PEMBROKE PARK, Fla. – After what feels like an uncharacteristically quiet May (after all, it has been since 2014 that we have gone this late in the year without a named Atlantic storm), the tropics are beginning to percolate.
On the eastern Pacific side, Hurricane Agatha made landfall on Monday in Mexico as a Category 2 storm, the strongest May storm to impact the Pacific coast of Mexico since recordkeeping began in 1949. It has since weakened to a tropical depression over southwestern Mexico but continues to produce torrential rainfall and flash flooding.
Our computer models are in good agreement with peeling off some of Agatha’s remnants this week as it tracks inland over Mexico and merging it with a broader area of storminess over the Gulf of Mexico or the western Caribbean by late Wednesday into Friday.
As of 8 a.m., Tuesday, the National Hurricane Center is giving this area a 60% chance of developing into our first Atlantic tropical depression or named storm by week’s end.
The area outlined by NHC is over a favored part of the Atlantic for storm formation in early June. Agatha isn’t expected to maintain its status as a tropical depression over the rugged terrain of Mexico, so if a tropical storm forms of its remnants in the Gulf this week, it would be christened Alex – the first named storm of the 2022 Atlantic Hurricane Season.
Throughout May the Atlantic has been under largely dry, sinking air. This is part of a larger disturbance in the upper atmosphere called the Madden-Julian Oscillation.
May isn’t exactly a favored time of year for tropical formation, but it’s especially not so under the influence of sinking air, which dries out the lower part of the atmosphere. The yin to the yang of this sinking air branch of the Madden-Julian Oscillation is the rising air branch, which has recently made its way into the eastern Pacific, Gulf of Mexico, and the Caribbean Sea. This change in the upper air wind configuration has prompted the pattern flip we’re currently seeing.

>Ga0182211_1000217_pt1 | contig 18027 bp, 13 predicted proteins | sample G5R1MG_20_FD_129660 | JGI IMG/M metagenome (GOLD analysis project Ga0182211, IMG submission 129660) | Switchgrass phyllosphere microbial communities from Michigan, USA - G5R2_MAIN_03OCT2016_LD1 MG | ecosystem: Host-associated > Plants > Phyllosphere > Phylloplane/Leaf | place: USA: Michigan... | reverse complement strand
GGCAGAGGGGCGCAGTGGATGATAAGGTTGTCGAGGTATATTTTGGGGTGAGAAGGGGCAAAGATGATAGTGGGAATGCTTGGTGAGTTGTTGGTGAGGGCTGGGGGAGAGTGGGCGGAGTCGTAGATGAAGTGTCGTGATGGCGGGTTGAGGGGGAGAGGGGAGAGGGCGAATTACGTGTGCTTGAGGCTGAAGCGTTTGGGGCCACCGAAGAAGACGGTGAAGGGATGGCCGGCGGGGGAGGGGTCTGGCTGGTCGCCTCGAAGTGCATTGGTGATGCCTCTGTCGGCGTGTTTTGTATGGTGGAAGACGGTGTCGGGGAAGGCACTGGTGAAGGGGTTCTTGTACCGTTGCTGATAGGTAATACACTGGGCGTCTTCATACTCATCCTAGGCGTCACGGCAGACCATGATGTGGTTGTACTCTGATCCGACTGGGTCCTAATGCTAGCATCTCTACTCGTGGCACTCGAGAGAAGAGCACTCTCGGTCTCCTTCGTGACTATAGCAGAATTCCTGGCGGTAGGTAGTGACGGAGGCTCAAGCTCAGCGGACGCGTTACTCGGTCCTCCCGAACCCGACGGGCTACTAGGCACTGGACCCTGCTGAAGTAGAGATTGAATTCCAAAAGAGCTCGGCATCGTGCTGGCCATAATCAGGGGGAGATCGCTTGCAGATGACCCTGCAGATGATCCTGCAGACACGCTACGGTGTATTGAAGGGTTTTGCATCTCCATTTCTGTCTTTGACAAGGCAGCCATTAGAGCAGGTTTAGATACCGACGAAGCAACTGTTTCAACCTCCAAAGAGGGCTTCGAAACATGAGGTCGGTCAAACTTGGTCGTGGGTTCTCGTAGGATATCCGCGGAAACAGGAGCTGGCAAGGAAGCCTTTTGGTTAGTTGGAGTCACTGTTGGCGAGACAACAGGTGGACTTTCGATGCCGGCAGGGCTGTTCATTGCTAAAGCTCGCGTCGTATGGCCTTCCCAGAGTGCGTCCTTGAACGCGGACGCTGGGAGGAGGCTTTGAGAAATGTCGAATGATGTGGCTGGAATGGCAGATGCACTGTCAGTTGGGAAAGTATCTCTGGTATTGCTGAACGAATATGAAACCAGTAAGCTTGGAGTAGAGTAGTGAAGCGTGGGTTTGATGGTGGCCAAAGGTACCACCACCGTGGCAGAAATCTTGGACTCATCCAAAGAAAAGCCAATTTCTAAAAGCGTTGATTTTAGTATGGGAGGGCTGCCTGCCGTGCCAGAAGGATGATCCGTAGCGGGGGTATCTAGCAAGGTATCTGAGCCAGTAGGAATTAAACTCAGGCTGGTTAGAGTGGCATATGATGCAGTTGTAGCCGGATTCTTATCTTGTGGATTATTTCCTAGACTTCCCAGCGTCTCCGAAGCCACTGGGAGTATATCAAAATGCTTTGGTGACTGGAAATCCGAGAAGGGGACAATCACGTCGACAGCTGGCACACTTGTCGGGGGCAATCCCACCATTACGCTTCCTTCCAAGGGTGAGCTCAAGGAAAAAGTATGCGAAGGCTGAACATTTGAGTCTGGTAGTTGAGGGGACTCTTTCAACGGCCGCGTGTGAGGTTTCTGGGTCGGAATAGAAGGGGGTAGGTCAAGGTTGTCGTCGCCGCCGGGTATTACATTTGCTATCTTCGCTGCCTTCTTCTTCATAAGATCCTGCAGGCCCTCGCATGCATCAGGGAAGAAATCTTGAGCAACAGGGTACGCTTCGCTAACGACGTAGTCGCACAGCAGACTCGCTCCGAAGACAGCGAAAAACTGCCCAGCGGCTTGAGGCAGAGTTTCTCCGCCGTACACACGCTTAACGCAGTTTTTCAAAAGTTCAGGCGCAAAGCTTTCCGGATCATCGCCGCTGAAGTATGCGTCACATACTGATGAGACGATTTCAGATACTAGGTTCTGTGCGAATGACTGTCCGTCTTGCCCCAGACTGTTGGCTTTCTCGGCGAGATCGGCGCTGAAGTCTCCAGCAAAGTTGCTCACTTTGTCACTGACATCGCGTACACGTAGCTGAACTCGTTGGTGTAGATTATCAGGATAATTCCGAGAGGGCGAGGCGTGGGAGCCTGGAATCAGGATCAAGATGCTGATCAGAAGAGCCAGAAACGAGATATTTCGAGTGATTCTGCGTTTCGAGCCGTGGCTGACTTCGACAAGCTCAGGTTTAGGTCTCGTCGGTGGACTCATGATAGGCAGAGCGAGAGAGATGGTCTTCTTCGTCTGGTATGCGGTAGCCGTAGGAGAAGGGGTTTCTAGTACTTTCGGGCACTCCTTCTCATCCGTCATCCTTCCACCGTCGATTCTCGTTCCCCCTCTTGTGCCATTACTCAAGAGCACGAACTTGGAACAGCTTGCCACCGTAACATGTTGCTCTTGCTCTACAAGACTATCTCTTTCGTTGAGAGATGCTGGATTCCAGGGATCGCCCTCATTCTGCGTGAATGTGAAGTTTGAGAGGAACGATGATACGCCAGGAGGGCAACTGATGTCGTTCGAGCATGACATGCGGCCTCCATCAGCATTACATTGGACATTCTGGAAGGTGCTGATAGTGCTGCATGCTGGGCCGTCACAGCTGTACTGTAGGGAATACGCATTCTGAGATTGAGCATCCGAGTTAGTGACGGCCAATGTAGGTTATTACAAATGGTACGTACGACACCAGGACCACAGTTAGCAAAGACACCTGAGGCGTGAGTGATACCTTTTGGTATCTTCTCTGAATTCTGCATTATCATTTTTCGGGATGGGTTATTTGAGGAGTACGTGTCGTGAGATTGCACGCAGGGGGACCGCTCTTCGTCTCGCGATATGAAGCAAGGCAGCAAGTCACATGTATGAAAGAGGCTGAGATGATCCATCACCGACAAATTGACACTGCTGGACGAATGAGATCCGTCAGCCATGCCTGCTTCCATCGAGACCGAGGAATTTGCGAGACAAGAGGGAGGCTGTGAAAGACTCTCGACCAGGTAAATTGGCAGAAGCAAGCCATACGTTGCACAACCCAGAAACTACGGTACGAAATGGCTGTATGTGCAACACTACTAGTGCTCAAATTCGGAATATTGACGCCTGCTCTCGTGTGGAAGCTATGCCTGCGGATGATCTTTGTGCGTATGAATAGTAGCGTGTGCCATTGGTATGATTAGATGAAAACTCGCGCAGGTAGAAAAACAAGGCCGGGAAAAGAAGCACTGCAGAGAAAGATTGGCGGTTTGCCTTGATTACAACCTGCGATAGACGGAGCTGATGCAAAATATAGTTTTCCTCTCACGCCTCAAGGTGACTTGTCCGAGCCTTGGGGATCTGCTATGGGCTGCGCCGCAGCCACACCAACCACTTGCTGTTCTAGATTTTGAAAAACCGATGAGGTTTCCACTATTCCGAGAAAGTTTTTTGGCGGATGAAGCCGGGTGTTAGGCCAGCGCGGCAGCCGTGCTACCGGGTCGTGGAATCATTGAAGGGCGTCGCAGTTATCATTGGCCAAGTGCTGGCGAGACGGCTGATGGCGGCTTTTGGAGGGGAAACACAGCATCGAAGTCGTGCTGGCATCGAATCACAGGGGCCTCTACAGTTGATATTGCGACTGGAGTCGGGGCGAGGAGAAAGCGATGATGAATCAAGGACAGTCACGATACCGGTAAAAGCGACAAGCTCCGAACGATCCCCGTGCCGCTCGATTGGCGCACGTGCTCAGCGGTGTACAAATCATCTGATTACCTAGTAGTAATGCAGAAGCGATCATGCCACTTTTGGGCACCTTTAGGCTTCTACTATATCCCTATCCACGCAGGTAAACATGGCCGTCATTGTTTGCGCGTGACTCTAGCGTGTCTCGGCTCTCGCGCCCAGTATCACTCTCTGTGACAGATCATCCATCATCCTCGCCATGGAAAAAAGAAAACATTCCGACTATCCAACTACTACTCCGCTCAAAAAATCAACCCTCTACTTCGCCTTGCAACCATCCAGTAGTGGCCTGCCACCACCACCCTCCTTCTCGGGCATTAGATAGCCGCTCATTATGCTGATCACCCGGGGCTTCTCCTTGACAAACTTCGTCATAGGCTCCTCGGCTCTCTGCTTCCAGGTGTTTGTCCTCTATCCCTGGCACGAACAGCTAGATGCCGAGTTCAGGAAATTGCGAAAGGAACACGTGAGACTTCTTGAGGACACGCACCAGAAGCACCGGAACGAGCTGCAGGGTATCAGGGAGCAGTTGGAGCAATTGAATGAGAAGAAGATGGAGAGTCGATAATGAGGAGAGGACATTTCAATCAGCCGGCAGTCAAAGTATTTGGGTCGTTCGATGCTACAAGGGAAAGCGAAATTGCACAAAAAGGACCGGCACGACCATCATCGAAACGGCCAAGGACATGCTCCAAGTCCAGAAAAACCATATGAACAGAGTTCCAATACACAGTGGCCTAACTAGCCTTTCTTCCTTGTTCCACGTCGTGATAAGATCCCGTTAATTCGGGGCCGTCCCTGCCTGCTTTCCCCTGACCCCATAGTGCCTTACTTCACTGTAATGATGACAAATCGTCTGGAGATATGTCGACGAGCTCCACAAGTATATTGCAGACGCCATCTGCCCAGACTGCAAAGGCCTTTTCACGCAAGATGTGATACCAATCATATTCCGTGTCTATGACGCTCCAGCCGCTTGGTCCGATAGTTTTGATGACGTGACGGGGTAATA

As the Madden Julian Oscillation progresses eastward into the Atlantic this week, it will help to reduce somewhat the typically hostile early June wind shear across the Gulf of Mexico, which will serve to promote storm organization. The Gulf is also notably warmer than average for late May; in fact, with the exception of 2015, over the past week, it’s been warmer than any similar period since 1981. So the Gulf “feels” more like mid-June than late May, which should provide some kindling for the brewing disturbance.
That said, a dip in the jet stream over the western Gulf this week should keep our system in check, and typical of early June, our models keep it a sloppy, lopsided system as it moves toward South Florida this weekend. It’s worth mentioning that none of our current guidance suggests development into a strong storm. The upshot for South Florida will be a surge in tropical moisture with the potential for heavy rainfall and flooding, especially after recent rains over the weekend. The timing of heavy rainfall will be Friday into Saturday for the WPLG viewing area.
A concern for southwestern Florida may be the possibility of some minor to moderate storm surges and coastal flooding, depending on the strength of the system. Models indicate the possibility of a hybrid (or subtropical) system, which, due to the broader extent of winds, would also increase the coastal flood threat to southwest Florida, even if the system remains weaker. This is something we’ll want to watch for our friends on the Gulf side as we progress through the week.